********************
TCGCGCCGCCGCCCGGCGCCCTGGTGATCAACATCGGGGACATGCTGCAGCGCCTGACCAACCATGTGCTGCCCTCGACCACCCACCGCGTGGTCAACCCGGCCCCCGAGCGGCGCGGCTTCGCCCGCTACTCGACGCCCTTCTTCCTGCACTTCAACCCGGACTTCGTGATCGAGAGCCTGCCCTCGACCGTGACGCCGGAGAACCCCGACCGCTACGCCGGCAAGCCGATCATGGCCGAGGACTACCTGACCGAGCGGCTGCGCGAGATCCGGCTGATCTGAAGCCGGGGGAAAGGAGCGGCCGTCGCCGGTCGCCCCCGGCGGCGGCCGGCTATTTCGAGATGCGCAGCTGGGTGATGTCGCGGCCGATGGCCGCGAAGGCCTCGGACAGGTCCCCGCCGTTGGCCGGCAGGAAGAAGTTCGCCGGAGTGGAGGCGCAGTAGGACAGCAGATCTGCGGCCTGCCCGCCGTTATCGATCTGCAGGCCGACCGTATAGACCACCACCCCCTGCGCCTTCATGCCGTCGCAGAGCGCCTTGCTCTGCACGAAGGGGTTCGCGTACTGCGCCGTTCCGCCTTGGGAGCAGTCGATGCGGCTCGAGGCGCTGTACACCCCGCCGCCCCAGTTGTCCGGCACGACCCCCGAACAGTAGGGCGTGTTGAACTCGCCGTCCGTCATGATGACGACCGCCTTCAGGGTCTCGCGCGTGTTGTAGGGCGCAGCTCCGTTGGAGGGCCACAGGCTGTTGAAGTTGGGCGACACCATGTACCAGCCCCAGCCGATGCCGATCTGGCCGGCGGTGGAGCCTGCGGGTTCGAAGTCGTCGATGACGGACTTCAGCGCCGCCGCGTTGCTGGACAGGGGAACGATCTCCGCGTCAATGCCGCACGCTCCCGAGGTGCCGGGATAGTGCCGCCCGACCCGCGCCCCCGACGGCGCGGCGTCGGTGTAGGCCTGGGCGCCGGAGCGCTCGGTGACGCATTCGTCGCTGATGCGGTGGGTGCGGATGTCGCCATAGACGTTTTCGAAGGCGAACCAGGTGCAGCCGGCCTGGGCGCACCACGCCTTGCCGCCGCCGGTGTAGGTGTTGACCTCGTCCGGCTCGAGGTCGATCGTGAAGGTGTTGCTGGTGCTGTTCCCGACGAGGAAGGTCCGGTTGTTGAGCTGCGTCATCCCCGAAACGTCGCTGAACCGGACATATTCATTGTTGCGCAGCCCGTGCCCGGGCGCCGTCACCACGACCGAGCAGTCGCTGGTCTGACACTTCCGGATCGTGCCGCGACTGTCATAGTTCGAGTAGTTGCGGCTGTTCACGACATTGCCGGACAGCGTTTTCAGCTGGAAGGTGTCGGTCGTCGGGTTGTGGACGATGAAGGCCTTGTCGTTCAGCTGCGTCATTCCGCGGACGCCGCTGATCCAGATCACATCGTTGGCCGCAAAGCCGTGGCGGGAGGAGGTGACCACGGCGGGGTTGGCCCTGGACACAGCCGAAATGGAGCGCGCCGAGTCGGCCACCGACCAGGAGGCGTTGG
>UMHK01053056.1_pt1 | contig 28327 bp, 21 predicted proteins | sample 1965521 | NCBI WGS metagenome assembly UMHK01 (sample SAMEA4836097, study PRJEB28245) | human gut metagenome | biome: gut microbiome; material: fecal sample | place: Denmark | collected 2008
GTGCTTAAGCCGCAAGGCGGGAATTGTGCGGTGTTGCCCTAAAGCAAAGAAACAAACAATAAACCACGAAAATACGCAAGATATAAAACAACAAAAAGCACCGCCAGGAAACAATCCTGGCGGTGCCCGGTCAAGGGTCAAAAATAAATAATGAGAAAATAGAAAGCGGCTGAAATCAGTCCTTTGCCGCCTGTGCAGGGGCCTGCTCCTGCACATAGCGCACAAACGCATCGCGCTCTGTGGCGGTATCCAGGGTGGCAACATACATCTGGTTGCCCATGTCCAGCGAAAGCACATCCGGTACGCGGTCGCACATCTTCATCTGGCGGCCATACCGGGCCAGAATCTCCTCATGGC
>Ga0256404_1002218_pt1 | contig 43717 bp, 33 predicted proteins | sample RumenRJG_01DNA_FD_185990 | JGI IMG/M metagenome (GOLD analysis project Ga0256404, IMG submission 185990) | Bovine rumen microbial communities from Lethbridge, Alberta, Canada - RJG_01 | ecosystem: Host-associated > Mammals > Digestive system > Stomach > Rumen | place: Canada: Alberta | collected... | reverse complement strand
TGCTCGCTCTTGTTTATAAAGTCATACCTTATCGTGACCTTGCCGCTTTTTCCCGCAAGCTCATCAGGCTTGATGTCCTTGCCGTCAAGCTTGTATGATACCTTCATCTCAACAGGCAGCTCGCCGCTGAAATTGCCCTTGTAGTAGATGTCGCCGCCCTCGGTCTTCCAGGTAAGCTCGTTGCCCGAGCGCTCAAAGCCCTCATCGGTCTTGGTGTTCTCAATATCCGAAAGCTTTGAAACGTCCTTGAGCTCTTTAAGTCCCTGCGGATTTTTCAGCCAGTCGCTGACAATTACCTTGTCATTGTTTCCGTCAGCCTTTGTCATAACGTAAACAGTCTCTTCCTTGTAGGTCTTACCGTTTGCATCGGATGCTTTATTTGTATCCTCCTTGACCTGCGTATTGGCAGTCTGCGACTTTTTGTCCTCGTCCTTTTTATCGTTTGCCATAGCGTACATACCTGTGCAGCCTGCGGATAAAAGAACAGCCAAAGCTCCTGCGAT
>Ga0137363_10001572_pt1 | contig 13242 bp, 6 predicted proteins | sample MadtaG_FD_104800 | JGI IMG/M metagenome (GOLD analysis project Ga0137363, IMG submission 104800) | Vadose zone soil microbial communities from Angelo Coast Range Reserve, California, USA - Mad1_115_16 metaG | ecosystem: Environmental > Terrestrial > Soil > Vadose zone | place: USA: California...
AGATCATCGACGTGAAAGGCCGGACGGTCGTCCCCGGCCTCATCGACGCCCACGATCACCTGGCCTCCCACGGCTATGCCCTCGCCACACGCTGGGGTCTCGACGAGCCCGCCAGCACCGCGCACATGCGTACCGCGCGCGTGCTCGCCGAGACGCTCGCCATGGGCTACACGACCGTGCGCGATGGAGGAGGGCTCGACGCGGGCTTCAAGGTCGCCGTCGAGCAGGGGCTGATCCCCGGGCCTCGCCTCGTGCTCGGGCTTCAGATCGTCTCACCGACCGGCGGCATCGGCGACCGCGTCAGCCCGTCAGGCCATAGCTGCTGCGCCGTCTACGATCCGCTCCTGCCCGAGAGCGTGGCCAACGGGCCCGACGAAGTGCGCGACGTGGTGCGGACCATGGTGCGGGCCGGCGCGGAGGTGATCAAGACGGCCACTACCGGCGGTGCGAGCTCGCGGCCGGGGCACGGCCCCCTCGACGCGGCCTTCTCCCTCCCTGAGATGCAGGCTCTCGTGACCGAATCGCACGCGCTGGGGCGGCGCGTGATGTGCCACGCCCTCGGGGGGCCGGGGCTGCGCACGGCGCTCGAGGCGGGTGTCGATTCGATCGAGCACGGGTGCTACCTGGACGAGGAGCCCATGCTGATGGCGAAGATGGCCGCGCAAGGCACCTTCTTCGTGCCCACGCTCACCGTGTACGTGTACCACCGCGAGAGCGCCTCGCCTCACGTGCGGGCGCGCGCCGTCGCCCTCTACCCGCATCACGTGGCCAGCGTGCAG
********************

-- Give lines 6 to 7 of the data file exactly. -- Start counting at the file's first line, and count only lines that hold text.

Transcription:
>Ga0137363_10001572_pt1 | contig 13242 bp, 6 predicted proteins | sample MadtaG_FD_104800 | JGI IMG/M metagenome (GOLD analysis project Ga0137363, IMG submission 104800) | Vadose zone soil microbial communities from Angelo Coast Range Reserve, California, USA - Mad1_115_16 metaG | ecosystem: Environmental > Terrestrial > Soil > Vadose zone | place: USA: California...
AGATCATCGACGTGAAAGGCCGGACGGTCGTCCCCGGCCTCATCGACGCCCACGATCACCTGGCCTCCCACGGCTATGCCCTCGCCACACGCTGGGGTCTCGACGAGCCCGCCAGCACCGCGCACATGCGTACCGCGCGCGTGCTCGCCGAGACGCTCGCCATGGGCTACACGACCGTGCGCGATGGAGGAGGGCTCGACGCGGGCTTCAAGGTCGCCGTCGAGCAGGGGCTGATCCCCGGGCCTCGCCTCGTGCTCGGGCTTCAGATCGTCTCACCGACCGGCGGCATCGGCGACCGCGTCAGCCCGTCAGGCCATAGCTGCTGCGCCGTCTACGATCCGCTCCTGCCCGAGAGCGTGGCCAACGGGCCCGACGAAGTGCGCGACGTGGTGCGGACCATGGTGCGGGCCGGCGCGGAGGTGATCAAGACGGCCACTACCGGCGGTGCGAGCTCGCGGCCGGGGCACGGCCCCCTCGACGCGGCCTTCTCCCTCCCTGAGATGCAGGCTCTCGTGACCGAATCGCACGCGCTGGGGCGGCGCGTGATGTGCCACGCCCTCGGGGGGCCGGGGCTGCGCACGGCGCTCGAGGCGGGTGTCGATTCGATCGAGCACGGGTGCTACCTGGACGAGGAGCCCATGCTGATGGCGAAGATGGCCGCGCAAGGCACCTTCTTCGTGCCCACGCTCACCGTGTACGTGTACCACCGCGAGAGCGCCTCGCCTCACGTGCGGGCGCGCGCCGTCGCCCTCTACCCGCATCACGTGGCCAGCGTGCAG